Augusta goat pilot project moves forward

A small herd of goats will help keep vegetation under control at two or three fenced detention ponds under a pilot project approved by Augusta Commission on Thursday.


The project, modeled after similar ones in other cities and placed on the agenda by Commissioner Marion Williams, will cost only about $500 for the purchase of a few goats, Engineering Director Abie Ladson said.

Of the city’s approximately 700 detention ponds, “right now, if we can keep 25 percent of them cut, we’re doing good,” Ladson said.

The agenda item, a light moment at the end of the commission’s first meeting in its newly-remodeled chamber, prompted a few jokes.

“If I’ve got to break the tie, I vote goat,” Mayor Deke Copenhaver said.

Commissioners Bill Lockett and Grady Smith noted that someone might take one of the goats.

“On the Fourth of July, we double the guard out there to make sure nobody gets a goat,” Smith said.

Also on the agenda

• Williams bristled at a motion made by Commissioner Wayne Guilfoyle to move several of Williams’ “discussion” items, including a discussion about “employees who misrepresent information” back to a committee.

“Any commissioner has the right to put any item on the agenda,” Williams said. “I need to have discussion.”

When the body voted 7-2 to refer the items back to committee, Williams asked City Clerk Lena Bonner to place them on the next regular commission meeting agenda.

• The commission also approved 10-0 awarding a bid to Cypress Golf Management of Orlando, Fla., to manage Augusta Municipal Golf Course, to the chagrin of Augusta businessman Paul Simon.

Simon has presented a proposal to share management and resources between “The Patch” and adjacent First Tee of Augusta. He told commissioners Thursday his plan was preferable to Cypress’ because it was local, benefited youth golf at First Tee and was approximately $100,000 cheaper per year due to lower travel, accounting and equipment expenses.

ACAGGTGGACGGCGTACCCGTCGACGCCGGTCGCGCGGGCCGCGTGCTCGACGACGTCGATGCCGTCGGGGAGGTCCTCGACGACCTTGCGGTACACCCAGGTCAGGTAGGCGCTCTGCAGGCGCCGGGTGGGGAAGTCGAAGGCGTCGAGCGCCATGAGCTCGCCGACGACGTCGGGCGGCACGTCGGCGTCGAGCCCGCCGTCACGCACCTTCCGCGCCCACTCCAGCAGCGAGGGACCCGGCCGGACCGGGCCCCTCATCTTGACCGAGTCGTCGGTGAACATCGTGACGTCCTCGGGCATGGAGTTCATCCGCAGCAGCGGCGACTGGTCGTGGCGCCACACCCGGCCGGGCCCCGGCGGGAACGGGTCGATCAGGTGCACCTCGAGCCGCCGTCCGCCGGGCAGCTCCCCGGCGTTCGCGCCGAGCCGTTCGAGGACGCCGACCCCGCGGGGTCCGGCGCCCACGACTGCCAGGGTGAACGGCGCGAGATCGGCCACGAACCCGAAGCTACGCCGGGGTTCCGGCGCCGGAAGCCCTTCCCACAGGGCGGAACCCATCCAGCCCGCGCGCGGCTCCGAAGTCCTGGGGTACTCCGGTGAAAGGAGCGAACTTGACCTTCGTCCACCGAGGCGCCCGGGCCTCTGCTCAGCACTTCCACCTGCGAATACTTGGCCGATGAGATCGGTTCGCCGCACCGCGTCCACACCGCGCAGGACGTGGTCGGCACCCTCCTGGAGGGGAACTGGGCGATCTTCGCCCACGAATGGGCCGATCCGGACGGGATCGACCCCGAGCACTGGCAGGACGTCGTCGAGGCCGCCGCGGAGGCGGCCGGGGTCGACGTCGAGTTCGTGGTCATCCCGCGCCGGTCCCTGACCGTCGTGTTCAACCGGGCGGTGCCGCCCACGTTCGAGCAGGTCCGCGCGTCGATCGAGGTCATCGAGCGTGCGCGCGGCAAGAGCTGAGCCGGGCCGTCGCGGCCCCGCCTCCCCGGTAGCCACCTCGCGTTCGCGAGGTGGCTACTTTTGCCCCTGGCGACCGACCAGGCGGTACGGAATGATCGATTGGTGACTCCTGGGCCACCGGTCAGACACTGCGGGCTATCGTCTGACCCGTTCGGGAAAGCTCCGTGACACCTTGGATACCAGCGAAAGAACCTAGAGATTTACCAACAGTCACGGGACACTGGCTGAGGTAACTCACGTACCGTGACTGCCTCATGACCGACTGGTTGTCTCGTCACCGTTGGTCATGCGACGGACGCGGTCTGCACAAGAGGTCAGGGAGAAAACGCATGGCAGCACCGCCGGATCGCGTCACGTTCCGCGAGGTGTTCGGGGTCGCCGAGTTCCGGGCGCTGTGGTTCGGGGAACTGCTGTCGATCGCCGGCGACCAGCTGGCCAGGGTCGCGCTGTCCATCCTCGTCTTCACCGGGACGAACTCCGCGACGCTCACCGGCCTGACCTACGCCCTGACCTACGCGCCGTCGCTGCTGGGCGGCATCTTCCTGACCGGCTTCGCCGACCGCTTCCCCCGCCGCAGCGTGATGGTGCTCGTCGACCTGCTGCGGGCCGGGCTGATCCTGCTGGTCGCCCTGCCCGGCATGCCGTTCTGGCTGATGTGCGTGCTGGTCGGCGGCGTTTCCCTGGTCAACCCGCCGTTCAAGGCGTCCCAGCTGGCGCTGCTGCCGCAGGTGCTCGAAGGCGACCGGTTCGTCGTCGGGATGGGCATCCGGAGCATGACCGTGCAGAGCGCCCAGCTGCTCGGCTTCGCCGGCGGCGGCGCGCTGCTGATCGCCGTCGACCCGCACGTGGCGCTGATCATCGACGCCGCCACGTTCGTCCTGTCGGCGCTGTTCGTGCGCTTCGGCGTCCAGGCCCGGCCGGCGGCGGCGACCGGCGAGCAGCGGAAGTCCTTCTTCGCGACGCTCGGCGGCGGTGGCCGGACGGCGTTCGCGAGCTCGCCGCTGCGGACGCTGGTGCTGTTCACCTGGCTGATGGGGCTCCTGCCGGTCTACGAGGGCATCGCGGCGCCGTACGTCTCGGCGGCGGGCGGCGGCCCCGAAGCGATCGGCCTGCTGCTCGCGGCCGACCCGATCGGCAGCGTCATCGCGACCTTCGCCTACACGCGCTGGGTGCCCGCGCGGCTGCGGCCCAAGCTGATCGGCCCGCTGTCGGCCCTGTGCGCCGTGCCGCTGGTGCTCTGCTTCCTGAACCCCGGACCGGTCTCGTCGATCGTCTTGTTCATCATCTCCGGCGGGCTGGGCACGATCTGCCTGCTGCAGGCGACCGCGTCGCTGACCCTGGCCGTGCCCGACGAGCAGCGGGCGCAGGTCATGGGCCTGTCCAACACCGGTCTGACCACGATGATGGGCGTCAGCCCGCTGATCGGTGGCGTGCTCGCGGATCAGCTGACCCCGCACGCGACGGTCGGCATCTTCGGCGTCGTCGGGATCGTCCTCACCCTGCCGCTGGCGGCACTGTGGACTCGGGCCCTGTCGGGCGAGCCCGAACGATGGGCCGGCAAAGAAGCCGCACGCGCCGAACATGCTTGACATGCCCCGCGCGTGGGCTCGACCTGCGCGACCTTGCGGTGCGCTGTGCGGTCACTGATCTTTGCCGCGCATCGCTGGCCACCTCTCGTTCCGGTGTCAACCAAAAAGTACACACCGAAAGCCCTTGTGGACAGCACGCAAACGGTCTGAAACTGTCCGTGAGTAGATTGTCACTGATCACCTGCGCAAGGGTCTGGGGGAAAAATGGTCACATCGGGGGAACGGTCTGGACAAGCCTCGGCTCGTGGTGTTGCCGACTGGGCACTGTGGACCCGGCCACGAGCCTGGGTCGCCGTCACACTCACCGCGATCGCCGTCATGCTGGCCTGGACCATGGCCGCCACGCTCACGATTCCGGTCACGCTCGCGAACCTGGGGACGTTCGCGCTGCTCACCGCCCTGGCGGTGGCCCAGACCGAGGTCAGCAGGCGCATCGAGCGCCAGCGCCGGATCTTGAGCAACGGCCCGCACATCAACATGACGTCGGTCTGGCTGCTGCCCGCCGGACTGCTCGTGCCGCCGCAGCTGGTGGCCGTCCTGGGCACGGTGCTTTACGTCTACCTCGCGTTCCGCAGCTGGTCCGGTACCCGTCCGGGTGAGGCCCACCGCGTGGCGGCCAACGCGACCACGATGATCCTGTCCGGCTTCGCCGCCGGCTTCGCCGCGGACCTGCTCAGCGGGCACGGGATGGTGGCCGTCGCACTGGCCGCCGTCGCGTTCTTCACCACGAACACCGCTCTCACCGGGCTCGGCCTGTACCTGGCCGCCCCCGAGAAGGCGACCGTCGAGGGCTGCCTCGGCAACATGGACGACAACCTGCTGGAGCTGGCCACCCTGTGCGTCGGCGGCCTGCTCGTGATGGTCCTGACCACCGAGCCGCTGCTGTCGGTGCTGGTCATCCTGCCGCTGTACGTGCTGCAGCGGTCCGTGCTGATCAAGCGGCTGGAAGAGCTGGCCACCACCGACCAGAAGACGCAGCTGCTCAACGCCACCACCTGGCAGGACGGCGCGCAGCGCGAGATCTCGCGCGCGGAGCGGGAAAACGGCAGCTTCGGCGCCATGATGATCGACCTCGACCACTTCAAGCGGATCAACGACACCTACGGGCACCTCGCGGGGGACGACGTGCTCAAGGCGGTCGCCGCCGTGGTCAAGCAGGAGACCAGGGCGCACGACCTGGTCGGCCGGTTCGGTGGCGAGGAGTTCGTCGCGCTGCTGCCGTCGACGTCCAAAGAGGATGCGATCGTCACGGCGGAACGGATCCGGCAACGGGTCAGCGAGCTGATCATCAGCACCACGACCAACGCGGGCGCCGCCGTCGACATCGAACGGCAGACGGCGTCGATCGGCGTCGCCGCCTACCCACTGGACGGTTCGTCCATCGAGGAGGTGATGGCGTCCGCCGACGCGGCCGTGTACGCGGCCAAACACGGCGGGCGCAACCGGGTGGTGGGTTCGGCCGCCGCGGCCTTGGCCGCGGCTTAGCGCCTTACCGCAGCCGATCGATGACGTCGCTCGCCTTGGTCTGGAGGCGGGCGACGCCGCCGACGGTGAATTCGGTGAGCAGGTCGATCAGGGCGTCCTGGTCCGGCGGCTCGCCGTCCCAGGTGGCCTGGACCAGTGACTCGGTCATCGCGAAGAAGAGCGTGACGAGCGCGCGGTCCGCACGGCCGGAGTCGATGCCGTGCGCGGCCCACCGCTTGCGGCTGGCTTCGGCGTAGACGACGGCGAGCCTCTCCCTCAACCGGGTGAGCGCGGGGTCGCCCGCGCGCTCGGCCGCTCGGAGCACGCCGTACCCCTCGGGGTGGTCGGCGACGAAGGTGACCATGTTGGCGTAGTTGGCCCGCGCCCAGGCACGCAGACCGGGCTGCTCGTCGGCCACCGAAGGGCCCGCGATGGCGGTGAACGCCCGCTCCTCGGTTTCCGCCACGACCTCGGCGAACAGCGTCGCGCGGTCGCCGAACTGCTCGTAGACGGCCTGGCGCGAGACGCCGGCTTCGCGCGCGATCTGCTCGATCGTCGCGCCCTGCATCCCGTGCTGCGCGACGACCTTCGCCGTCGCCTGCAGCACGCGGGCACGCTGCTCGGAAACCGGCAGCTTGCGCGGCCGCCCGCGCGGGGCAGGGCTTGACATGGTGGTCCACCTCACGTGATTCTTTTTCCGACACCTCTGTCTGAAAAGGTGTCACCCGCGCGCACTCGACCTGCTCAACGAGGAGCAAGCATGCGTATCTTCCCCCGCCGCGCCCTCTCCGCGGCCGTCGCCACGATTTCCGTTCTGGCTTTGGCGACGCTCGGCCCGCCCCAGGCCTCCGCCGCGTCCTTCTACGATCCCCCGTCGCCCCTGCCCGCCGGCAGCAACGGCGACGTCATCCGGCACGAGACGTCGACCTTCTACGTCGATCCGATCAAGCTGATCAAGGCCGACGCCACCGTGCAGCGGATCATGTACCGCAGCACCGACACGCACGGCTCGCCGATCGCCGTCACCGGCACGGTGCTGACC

Recreation Director Bob Levine said Cypress’ expenses were included in the course’s nearly-complete operating plan, but that all expenses would be itemized in each of Cypress’ requests for payment from the city.

The bid award calls for Augusta to pay the firm $3,000 a month to run the course, starting late this summer, then $5,000 a month once it breaks even. At that point Cypress will give 70 percent of course profits to the city.

“The cash register is in Augusta,” Levine said. Money “goes from the register to the finance department.” Cypress will provide monthly reports of rounds played, food sold and other items, he said.

Guilfoyle said he wanted to question Levine further about the contract details, but Lockett, who has opposed several other efforts to outsource the golf course, called for the vote. Simon objected.

The commission approved the bid award 10-0.

• The body also gave a $2.5 million loan to the Laney-Walker and Bethlehem project. Finance Director Donna Williams said the loan was “frontloading money to make it available to the project,” which receives $750,000 annually in hotel-motel room fees under a 50-year agreement. The city agreed in 2010 to issue bonds in advance of those fees, but the project ran through the funds ahead of its next opportunity for a bond issue, in 2015.

• The group also agreed, on Lockett’s motion, to increase Procurement Director Geri Sams’ salary to $113,000 annually to put it on par with other city department heads of similar experience, education and responsibility.

Human Resources Director Tanika Bryant said based on a study, while most department heads are paid above market rates, internally they are not fair.

The raise passed 6-4 with commission members Mary Davis, Guilfoyle, Donnie Smith and Grady Smith opposed.



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